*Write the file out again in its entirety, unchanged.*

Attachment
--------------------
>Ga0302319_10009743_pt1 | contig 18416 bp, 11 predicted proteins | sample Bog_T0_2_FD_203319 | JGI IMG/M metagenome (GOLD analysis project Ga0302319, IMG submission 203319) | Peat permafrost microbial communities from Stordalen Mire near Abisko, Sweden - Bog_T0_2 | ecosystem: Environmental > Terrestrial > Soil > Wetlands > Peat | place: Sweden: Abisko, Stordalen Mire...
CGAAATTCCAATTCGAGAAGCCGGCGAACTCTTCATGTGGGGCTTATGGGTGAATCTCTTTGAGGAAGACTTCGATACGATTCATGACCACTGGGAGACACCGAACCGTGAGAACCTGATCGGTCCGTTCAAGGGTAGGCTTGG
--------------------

>Ga0302319_10009743_pt1 | contig 18416 bp, 11 predicted proteins | sample Bog_T0_2_FD_203319 | JGI IMG/M metagenome (GOLD analysis project Ga0302319, IMG submission 203319) | Peat permafrost microbial communities from Stordalen Mire near Abisko, Sweden - Bog_T0_2 | ecosystem: Environmental > Terrestrial > Soil > Wetlands > Peat | place: Sweden: Abisko, Stordalen Mire...
CGAAATTCCAATTCGAGAAGCCGGCGAACTCTTCATGTGGGGCTTATGGGTGAATCTCTTTGAGGAAGACTTCGATACGATTCATGACCACTGGGAGACACCGAACCGTGAGAACCTGATCGGTCCGTTCAAGGGTAGGCTTGG